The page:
10 Aug HABS: Documenting a Washington DC Rowhouse
At the Historic American Building Survey (HABS), documentation begins with comprehensive fieldwork of the structure in question. The second project that my team and I worked on documenting this summer was a traditional nineteenth-century DC row house located on T Street, near the hustle and bustle of the U Street Corridor.
“1524 T Street NW”, as the project became known, was built as part of a seven house row, consequently it shares many design quantities to its adjacent structures. Commonalities among the row houses included their brick construction and intricate brick ornamentation on their façade, a common pattern of X and O tiles is displayed above a few windows. It’s worth noting that with a span of seventeen feet and a height of two-stories, the row house is unexpectedly small. Bay windows at the front of the house coupled with receding walls and large windows throughout, maximize the availability of fresh air and light within the structure. In fact, the row’s architect ensured that every single room, including the bathrooms, had a window. The inclusion of bay windows in the row’s construction exemplified a design feature popularized in DC in the late nineteenth century, as amended zoning laws permitted homeowners to take advantage of available public space. Except for slight modifications, such as the conversion of a bedroom into a master bathroom on the second floor, the property of 1524 T Street had retained much of its original design, making it an excellent candidate for documentation.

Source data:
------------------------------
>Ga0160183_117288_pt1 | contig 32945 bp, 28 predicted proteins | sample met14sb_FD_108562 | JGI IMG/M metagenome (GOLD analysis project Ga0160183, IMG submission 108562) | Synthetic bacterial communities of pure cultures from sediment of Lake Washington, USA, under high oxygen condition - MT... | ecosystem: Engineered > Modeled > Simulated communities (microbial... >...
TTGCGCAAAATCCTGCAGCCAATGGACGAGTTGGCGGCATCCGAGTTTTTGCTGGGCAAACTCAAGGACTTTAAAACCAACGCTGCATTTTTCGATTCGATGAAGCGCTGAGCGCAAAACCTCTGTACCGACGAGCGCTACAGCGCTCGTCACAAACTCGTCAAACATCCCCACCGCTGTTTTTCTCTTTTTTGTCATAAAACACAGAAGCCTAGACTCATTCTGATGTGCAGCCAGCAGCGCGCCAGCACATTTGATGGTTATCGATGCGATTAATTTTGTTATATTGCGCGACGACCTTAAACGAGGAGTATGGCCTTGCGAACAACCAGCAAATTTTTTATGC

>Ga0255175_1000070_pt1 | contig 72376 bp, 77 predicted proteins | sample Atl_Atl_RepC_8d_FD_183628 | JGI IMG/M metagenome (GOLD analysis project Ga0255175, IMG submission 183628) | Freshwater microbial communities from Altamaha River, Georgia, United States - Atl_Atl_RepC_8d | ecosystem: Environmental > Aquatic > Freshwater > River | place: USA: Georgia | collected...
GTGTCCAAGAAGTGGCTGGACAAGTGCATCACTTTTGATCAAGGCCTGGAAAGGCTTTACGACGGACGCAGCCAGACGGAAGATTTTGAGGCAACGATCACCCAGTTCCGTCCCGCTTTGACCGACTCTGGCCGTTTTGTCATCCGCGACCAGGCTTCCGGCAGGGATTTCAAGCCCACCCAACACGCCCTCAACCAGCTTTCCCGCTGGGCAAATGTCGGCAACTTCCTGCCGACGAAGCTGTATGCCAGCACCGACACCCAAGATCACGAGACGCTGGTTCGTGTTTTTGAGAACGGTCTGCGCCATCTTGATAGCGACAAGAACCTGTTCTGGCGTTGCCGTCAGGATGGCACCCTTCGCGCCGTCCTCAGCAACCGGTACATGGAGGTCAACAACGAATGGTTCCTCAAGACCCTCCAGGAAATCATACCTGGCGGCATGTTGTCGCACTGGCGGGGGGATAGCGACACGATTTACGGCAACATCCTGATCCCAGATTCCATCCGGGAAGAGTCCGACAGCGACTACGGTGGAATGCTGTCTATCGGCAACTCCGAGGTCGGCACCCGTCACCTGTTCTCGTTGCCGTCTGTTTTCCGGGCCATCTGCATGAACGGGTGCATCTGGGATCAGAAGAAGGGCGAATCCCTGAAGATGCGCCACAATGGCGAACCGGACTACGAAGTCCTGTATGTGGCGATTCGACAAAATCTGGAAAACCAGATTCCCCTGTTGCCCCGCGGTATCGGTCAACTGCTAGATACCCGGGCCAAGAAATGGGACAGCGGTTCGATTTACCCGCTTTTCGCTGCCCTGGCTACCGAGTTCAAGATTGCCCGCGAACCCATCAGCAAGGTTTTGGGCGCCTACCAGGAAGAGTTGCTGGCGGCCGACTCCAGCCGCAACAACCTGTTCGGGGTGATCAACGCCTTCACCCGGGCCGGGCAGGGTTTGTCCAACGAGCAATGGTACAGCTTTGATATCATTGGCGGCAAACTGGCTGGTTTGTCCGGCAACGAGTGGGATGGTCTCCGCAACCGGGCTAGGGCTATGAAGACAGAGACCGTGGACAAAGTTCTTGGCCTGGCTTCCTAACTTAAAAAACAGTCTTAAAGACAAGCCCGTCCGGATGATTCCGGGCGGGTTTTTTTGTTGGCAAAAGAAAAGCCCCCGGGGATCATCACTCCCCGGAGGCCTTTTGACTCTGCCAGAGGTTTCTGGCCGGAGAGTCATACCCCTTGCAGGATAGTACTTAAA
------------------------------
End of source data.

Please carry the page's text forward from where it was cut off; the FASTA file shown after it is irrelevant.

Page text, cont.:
The previous experience of documenting a mid-century modern house at Hollin Hills provided a jumping point to the more complicated measurement and details that were to be recorded in the traditional row house. As we had previously done with our first project, my team and I began the process of documentation by creating detailed floor plans of every space in the house. This new project was significantly larger than the property at Hollin Hills, thus we divided the work between the two floors. Afterwards, we proceeded to work together to measure and annotate our sketches. It was at this point of the project that I had the opportunity to practice recording vertical measurements with a curious tool called a Pogo. While Hollin Hills Unit No. 5b had been composed of straight lines, right angles, and rectangular silhouettes; from its fireplaces to the moldings at every window and entryway, the row house was chock-full of intricate details. My team and I used molding combs to attempt to accurately capture and record these smaller details, and as we had previously done at the last site, we had assistance in using the Leica laser scanner to capture the details and measurements that were beyond our reach. Ultimately, 1524 T Street provided quite the challenge, but with time and teamwork we managed to gather all the necessary information to begin drafting our final drawings.